Former BBC head of light entertainment and controller of BBC1, Sir Bill Cotton oversaw some of the Corporation’s most enduring shows of the seventies, including Dad’s Army, Morecambe and Wise, The Two Ronnies and Monty Python’s Flying Circus.
He later became the BBC’s managing director of television, before retiring in 1988.
David Croft, writer of Dad’s Army, described Cotton as the “master jeweller” in the “golden age” of television.
The son of the wartime bandleader Billy Cotton, William Frederick Cotton was born in London on April 23, 1928. He was educated at Ardingley College in Sussex and did his National Service in the Army, where he was commissioned in the Royal Army Service Corps. He went on to work as a song plugger for Noel Gay and then became joint managing director of the Michael Reine Music Company.
He joined the BBC in 1956 as an in-house producer of light entertainment programmes, working on shows such as the Billy Cotton Band Show and the cult pop series Six Five Special. He was the BBC’s head of light entertainment between 1970-7 and introduced new programmes including The Generation Game, hosted by Bruce Forsyth. He was also instrumental in pairing Ronnie Barker with Ronnie Corbett and in launching Michael Parkinson as a talk show host.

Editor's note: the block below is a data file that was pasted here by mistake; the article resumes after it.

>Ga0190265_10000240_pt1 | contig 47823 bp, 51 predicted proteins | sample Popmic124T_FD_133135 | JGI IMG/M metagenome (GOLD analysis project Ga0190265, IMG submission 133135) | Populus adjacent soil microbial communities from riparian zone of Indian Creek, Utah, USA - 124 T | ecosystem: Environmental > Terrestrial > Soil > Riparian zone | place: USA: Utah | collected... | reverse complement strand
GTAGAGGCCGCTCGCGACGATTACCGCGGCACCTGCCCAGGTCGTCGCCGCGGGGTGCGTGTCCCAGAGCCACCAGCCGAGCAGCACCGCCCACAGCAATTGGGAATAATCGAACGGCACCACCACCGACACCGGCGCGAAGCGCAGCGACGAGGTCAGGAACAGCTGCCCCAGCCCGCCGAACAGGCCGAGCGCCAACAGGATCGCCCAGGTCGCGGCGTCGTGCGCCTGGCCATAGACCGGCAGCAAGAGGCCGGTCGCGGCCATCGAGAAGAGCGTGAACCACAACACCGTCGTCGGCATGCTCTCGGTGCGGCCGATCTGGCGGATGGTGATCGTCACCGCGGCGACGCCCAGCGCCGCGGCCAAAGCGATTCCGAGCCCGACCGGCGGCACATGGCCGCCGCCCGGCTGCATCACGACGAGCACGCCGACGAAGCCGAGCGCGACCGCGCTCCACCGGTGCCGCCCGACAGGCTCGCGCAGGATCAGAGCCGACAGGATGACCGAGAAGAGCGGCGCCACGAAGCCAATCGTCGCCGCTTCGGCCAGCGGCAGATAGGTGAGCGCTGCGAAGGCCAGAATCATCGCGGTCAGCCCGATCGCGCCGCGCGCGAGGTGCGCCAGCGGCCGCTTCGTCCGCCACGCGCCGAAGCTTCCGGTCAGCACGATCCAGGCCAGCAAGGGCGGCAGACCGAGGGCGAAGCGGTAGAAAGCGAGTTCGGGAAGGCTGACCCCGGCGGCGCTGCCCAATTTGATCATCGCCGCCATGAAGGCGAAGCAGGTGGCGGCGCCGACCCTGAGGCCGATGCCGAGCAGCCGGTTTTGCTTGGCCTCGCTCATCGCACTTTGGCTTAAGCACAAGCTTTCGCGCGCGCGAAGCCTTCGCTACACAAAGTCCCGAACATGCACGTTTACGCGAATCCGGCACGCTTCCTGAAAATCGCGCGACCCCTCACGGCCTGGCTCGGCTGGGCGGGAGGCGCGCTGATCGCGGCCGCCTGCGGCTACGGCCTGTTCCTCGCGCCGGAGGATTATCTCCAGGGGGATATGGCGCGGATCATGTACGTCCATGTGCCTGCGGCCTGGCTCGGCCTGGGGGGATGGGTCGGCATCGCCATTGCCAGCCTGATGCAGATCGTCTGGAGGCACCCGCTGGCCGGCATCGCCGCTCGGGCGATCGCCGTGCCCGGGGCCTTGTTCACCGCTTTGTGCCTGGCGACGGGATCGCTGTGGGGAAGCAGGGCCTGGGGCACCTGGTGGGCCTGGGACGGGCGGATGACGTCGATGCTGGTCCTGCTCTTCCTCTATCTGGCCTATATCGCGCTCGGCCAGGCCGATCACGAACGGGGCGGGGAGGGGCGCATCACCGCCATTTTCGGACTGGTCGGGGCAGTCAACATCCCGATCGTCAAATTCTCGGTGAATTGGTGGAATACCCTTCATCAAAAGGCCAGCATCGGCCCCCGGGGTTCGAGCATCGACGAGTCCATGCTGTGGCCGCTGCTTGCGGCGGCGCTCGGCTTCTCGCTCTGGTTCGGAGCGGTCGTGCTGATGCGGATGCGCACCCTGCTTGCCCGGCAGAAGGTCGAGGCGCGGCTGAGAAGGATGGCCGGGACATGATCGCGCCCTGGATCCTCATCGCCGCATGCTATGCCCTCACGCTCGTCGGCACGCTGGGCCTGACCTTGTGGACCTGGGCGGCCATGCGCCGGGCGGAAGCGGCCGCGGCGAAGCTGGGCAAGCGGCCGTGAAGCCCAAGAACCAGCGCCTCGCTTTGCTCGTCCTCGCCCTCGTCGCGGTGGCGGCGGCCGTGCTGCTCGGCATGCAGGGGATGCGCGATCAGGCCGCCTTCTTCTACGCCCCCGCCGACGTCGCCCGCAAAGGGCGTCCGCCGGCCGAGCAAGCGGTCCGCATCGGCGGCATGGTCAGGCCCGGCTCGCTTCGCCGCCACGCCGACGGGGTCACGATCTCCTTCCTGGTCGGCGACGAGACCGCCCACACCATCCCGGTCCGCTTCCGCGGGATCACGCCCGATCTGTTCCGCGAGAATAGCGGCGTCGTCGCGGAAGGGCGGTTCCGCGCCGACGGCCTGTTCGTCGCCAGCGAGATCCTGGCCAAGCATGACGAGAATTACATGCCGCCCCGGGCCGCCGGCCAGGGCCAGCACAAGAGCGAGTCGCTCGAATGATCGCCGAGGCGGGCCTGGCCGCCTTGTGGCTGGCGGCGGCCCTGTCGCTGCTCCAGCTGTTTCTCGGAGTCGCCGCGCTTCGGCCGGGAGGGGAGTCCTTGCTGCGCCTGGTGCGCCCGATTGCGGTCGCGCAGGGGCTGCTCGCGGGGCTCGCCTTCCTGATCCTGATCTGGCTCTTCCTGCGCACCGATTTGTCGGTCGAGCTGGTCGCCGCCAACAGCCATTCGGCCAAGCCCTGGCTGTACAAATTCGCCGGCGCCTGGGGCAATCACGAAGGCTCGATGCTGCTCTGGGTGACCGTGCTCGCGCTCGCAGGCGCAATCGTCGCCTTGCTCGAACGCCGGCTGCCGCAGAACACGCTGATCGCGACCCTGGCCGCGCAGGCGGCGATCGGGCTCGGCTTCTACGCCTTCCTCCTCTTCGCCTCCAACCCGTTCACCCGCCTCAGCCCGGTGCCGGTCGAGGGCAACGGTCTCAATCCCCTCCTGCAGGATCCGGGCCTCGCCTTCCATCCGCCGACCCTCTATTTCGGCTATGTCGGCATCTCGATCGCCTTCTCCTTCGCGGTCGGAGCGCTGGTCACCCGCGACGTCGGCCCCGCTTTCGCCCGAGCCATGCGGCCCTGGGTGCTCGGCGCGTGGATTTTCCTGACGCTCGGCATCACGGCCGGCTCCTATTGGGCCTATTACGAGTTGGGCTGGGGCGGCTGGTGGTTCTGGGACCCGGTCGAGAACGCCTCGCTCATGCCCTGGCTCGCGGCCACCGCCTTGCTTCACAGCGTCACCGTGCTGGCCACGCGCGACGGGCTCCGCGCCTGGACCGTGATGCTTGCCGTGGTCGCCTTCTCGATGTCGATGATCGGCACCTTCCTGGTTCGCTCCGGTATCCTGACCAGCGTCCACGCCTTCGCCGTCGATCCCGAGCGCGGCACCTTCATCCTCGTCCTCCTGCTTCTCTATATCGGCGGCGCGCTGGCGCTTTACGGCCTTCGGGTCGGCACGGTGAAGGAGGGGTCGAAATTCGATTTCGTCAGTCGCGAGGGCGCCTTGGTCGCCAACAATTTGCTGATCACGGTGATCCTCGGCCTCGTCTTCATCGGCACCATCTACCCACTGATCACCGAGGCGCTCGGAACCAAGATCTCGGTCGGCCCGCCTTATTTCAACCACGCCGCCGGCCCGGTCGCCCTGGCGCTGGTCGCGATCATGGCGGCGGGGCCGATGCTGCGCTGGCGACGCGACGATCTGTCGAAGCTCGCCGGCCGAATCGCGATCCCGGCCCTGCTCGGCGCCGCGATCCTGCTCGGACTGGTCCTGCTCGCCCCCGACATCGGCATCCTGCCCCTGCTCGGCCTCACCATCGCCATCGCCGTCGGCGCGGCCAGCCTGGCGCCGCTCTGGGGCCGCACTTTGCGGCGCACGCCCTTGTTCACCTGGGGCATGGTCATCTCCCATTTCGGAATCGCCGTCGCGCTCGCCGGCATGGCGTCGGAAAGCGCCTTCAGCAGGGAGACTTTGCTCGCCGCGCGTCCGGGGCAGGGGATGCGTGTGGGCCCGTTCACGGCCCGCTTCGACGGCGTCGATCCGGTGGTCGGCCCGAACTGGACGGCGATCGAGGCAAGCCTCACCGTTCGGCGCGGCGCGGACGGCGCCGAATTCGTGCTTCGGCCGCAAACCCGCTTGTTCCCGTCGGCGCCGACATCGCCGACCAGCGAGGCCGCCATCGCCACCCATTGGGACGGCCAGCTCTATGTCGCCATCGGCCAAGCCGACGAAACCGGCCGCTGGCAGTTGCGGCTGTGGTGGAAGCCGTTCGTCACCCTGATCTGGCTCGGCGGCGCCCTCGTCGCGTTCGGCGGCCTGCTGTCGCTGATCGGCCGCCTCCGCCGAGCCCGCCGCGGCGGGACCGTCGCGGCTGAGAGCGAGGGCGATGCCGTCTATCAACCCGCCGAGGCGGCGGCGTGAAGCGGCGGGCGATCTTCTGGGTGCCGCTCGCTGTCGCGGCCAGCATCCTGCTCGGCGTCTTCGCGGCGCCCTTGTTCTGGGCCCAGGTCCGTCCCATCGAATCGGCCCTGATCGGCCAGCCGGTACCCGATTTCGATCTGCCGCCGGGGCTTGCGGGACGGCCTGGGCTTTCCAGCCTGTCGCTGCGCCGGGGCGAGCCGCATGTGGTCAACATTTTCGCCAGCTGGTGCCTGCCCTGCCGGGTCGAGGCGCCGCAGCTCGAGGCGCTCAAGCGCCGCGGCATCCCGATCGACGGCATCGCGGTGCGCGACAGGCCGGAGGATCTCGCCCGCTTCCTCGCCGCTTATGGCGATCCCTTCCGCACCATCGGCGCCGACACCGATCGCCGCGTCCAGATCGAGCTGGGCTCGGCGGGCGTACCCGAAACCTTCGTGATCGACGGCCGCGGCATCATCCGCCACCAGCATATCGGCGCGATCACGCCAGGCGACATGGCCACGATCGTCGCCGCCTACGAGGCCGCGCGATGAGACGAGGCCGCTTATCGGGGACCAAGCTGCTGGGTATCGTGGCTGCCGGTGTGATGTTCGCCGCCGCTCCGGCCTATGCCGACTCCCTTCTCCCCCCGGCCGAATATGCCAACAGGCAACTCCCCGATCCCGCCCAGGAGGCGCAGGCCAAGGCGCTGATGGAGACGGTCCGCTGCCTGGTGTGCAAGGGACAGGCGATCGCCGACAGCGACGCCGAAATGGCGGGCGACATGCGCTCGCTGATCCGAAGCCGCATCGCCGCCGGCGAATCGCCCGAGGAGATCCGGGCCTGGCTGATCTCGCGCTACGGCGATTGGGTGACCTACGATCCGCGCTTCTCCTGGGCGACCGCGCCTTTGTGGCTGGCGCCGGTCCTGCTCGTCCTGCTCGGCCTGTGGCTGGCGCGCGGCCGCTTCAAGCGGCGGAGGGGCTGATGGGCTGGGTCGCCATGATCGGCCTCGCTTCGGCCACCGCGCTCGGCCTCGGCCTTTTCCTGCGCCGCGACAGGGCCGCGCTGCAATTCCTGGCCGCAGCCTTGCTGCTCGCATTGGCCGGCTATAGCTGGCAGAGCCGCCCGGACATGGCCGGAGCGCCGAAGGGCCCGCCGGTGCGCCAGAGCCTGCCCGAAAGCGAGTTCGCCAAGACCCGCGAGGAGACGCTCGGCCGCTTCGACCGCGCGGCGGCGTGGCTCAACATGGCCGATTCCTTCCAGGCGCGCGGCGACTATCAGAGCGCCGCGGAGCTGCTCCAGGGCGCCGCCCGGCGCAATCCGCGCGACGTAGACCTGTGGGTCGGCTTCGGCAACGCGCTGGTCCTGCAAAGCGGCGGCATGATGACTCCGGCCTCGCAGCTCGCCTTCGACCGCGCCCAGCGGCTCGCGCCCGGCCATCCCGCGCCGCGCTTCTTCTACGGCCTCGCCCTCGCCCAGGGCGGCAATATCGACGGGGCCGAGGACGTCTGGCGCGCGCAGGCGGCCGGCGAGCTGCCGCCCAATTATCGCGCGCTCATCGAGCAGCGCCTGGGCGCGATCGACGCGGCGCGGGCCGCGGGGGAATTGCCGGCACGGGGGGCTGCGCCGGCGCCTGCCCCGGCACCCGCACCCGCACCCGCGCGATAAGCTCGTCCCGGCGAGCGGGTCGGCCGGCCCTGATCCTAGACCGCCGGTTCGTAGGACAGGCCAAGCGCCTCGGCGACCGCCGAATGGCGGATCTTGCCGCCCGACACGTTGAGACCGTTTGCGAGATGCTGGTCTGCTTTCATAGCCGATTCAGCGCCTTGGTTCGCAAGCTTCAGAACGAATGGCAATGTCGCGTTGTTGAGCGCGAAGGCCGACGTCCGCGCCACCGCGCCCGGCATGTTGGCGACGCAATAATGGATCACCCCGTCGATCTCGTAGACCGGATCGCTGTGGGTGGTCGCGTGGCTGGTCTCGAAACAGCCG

Speaking in 2000, Cotton said light entertainment on television had formed part of the nation’s culture: “Basically, fundamentally, television was a performer’s medium and news and current affairs were the sideshow,” he said. “One of the reasons I honestly believe that the care taken on light entertainment had to be the same care as was taken for ballet, opera or serious drama, is because you are contributing to the culture of the country. I think it’s sad if it isn’t.”
Cotton stepped down from the BBC in 1988 on reaching 60. After his retirment he became chairman of Noel Gay Television and of the ITV company Meridian. For ten years he acted as an agent for the broadcaster Sue Lawley.
He had a long association with BBC Enterprises and was chairman of the Royal Television Society. He was awarded the Academy Fellowship by Bafta in 1998. He was appointed OBE in 1976, CBE in 1989 and was knighted in 2001.
Mark Thompson, director-general of the BBC, paid tribute: “Sir Bill was one of the giants of BBC television. He brought countless programmes to the screen which themselves became legends. He was both a great impresario and also a passionate believer in public service broadcasting.”
Bruce Forsyth said: “Bill knew how to treat performers. He knew how to talk to them, how to get them to do things, even if they didn’t want to. He talked them into it because he knew it would be good for them.”
Bill Cotton died on August 11, aged 80, in a hospital in Bournemouth. He had three daughters by his first marriage to Bernadine Sinclair, who died in 1964. He second marriage to Ann Henderson was dissolved and he married Kathryn Burgess in 1990.